Vermont Public is independent, community-supported media, serving Vermont with trusted, relevant and essential information. We share stories that bring people together, from every corner of our region. New to Vermont Public? Start here.

© 2024 Vermont Public | 365 Troy Ave. Colchester, VT 05446

Public Files:

For assistance accessing our public files, please contact or call 802-655-9451.
Play Live Radio
Next Up:
0:00 0:00
Available On Air Stations

Labun Jordan: Not A Salad

We shouldn’t treat our desserts like vegetables – pretty obvious concept when I think about it – but putting it into practice can be difficult. I realized this the other day when I was eating a bland, crumbly cookie from a package that had passed its prime about a week earlier. It wasn’t great, but it was a cookie, and I didn’t see any other cookies around, so it seemed sensible to finish it.

Then I thought - wait, this dessert isn’t like a salad, I have no obligation to finish it so I can reach my daily recommended servings, I get no nutritional benefit - the only benefit to dessert is if it tastes great, which this did not. But it was a small cookie, so by the time I had this thought, it was gone.

The next day started with a box of doughnuts leftover from a hockey tournament. Yes, they were stale, but they had attractive sprinkles on top. Then again, a salad of shredded beets, carrots and radicchio, perhaps with an orange vinaigrette, would’ve been twice as colorful - and I was still reaching for the stale sprinkles.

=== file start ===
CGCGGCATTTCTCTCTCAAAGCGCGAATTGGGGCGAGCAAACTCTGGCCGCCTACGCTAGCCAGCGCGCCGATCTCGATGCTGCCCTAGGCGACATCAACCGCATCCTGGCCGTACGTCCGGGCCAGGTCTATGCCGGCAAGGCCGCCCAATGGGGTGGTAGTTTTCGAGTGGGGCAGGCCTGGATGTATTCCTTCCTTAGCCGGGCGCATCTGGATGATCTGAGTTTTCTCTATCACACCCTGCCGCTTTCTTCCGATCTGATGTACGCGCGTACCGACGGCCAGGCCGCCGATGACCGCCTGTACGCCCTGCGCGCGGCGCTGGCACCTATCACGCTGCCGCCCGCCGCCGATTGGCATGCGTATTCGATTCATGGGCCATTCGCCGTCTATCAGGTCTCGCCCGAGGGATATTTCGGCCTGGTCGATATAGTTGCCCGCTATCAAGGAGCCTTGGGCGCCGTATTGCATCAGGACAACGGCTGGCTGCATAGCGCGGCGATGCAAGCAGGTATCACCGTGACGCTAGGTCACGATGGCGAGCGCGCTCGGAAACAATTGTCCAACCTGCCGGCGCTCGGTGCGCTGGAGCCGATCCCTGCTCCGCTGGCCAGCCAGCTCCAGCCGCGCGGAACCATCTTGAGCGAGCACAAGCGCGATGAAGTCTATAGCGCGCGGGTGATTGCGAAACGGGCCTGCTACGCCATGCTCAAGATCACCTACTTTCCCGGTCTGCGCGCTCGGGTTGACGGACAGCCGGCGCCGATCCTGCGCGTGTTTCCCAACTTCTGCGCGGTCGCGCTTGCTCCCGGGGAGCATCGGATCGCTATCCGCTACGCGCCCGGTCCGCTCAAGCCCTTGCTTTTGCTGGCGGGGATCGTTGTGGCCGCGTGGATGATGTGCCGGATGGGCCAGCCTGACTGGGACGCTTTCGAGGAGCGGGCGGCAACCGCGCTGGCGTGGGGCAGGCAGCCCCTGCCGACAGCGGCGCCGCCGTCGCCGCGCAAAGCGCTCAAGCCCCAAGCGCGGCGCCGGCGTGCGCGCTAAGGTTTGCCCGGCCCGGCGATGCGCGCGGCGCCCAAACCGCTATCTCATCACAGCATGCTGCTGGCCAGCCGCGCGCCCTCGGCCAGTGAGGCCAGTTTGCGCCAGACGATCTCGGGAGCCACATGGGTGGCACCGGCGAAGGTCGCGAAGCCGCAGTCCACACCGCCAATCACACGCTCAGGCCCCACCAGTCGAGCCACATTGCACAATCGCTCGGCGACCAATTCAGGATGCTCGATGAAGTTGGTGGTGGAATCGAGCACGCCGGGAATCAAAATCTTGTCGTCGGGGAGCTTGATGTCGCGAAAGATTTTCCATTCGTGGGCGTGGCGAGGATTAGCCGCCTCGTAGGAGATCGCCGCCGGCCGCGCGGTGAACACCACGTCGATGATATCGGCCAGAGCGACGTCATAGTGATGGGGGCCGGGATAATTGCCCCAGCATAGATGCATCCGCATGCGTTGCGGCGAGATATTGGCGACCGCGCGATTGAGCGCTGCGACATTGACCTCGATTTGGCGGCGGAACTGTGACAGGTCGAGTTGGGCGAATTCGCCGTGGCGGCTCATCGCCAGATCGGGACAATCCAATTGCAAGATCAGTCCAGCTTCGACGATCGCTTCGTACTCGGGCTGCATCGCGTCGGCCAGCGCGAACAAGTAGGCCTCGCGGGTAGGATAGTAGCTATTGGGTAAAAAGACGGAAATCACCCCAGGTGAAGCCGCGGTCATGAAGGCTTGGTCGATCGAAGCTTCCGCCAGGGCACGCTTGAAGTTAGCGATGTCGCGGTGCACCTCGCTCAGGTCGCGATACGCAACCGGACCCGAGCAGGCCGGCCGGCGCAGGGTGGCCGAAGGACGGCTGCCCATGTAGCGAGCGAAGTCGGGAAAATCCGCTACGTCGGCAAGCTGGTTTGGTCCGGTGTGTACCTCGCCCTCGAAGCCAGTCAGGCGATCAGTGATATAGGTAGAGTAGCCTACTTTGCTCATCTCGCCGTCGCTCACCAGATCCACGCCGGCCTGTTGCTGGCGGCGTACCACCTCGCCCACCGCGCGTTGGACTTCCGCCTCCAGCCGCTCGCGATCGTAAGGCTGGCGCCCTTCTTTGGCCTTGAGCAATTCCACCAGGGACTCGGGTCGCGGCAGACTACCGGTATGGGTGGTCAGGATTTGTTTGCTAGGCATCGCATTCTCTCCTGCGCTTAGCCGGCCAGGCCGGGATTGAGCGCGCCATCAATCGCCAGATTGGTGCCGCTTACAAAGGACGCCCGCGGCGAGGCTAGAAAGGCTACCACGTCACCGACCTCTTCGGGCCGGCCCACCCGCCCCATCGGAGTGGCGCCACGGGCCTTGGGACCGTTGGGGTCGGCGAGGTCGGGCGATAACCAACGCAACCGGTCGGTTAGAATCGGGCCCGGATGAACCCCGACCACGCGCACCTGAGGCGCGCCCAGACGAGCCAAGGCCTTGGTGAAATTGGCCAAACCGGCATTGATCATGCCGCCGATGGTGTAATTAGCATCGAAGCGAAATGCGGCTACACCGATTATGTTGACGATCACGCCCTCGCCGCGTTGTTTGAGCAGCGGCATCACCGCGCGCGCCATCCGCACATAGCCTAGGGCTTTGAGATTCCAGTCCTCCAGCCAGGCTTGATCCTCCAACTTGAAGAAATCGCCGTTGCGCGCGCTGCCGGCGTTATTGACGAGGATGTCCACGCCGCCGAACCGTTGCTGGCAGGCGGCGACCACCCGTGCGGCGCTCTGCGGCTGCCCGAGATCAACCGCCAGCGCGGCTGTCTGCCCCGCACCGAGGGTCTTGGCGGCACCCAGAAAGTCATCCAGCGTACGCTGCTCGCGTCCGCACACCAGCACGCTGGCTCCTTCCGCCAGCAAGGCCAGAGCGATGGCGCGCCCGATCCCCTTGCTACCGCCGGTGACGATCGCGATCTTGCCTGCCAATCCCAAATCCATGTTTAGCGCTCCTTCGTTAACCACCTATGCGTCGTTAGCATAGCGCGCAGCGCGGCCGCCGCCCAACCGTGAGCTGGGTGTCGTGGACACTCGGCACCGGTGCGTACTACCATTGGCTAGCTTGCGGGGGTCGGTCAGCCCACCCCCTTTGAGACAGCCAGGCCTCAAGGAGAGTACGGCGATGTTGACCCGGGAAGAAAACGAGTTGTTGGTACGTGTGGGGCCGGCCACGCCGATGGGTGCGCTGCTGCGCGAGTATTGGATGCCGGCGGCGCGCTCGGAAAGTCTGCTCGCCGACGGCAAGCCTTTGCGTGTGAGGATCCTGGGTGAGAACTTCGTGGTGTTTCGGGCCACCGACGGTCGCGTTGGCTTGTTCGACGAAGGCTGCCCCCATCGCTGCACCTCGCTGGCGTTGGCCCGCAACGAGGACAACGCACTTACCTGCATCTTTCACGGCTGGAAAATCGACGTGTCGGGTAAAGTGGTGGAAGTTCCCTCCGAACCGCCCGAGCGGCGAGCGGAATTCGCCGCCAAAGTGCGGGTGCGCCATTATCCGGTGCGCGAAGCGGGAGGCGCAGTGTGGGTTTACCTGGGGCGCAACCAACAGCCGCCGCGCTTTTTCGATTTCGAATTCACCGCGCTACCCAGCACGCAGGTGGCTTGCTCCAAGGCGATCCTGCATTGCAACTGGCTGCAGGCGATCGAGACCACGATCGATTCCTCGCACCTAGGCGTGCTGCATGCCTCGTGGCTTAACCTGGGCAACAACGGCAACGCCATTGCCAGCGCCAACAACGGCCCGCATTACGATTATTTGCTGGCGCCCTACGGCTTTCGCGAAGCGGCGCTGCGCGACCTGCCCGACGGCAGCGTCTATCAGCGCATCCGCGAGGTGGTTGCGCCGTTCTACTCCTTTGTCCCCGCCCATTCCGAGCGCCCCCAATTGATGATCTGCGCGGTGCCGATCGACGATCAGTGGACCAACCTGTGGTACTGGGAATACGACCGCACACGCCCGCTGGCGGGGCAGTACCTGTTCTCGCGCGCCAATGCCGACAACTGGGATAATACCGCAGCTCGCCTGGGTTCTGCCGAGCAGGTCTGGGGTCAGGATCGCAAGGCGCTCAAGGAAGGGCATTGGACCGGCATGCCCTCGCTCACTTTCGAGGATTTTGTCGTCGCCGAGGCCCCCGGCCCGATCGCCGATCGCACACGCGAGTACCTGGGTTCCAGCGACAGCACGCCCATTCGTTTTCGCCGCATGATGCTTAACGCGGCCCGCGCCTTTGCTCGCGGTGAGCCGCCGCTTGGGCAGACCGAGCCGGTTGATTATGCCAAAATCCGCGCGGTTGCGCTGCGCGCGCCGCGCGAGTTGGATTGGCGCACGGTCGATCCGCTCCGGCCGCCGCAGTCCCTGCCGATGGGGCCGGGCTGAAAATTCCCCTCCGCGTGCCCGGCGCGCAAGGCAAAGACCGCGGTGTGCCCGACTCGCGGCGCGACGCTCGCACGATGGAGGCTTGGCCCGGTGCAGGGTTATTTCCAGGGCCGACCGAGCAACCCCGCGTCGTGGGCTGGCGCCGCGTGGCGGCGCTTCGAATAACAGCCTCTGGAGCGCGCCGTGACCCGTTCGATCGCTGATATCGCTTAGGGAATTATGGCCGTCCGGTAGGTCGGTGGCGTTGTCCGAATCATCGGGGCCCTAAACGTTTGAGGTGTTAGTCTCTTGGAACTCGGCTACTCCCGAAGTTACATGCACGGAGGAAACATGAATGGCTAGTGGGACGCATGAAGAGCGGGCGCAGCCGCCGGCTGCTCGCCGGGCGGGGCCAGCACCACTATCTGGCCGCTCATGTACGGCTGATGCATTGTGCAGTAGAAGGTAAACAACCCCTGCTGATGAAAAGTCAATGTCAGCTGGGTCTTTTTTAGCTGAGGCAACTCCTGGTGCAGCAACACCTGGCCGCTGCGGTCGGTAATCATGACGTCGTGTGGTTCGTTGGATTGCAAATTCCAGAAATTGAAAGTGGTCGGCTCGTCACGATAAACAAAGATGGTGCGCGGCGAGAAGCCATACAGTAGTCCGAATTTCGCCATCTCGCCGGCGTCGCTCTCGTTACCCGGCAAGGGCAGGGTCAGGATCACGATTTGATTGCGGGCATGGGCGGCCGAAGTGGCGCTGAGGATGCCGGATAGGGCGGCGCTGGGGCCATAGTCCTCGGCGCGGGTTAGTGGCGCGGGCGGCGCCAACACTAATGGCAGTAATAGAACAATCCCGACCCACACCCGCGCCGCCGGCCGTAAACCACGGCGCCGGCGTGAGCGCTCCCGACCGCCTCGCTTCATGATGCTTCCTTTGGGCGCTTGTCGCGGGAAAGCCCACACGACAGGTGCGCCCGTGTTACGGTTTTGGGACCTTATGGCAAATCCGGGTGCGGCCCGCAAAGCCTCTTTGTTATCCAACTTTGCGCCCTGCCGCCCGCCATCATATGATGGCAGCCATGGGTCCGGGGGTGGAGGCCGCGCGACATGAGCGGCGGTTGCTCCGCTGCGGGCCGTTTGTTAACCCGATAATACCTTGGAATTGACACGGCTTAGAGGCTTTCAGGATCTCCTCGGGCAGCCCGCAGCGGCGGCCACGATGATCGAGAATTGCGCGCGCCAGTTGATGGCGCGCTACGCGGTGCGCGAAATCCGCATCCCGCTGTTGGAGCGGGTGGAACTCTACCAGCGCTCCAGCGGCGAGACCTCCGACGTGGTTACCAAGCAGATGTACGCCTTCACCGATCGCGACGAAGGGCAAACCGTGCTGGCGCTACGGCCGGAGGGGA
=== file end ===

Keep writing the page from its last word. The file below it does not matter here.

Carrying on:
I finish my dinners with a salad and a dessert because my habit is to finish dinners with salad and dessert. It’s a routine - first salad, then dessert - they might as well be a single dish because they always go together.

And I’m very polite about desserts. I don’t like éclairs, but I’ll eat them when they’re offered at a party - a courtesy I do not extend to water cress or radishes.

Dessert ingredients show up in my food even when I’m not looking. I’ll find sugar, for example, in unexpected places, like soups, pasta sauces, or lunch meat. But i f food producers are going to sneak in ingredients without me noticing, I’d rather they choose something healthy - like kale.

Basically, I fill my days with desserts and dessert-like foods, without paying them any attention whatsoever. This mindlessness might be justified if I applied it to eating a maximum amount of leafy greens. But I don’t and I suspect others are in the same boat. So, in response, I’m calling on the American public to support better desserts.

Forget about lackluster sources of extra sugar, fat, and carbs. Abandon stale cookies. Dessert should be a true indulgence. Dessert should be delicious – like croissants with chocolate hazelnut filling, almond cakes, and caramel made from real cream. I want a return to old fashioned butterscotch pudding and gingerbread straight from the oven. I live next to a bakery with thick fruit scones, S’mores tartes, and lemon meringue cake. Plus, I myself know how to bake and I have an oven. So there’s just no reason to settle for inferior desserts.

And yes, fine, we should also all eat more vegetables. Once I get rid of the desserts I don’t care about, I’ll have plenty of space in my diet for the vegetables, too.

Helen Labun has worked in Vermont nonprofits addressing issues in rural economic development. Today, she is Executive Director of the Vermont Fresh Network, connecting chefs to Vermont farmers in support of the local food economy.
Latest Stories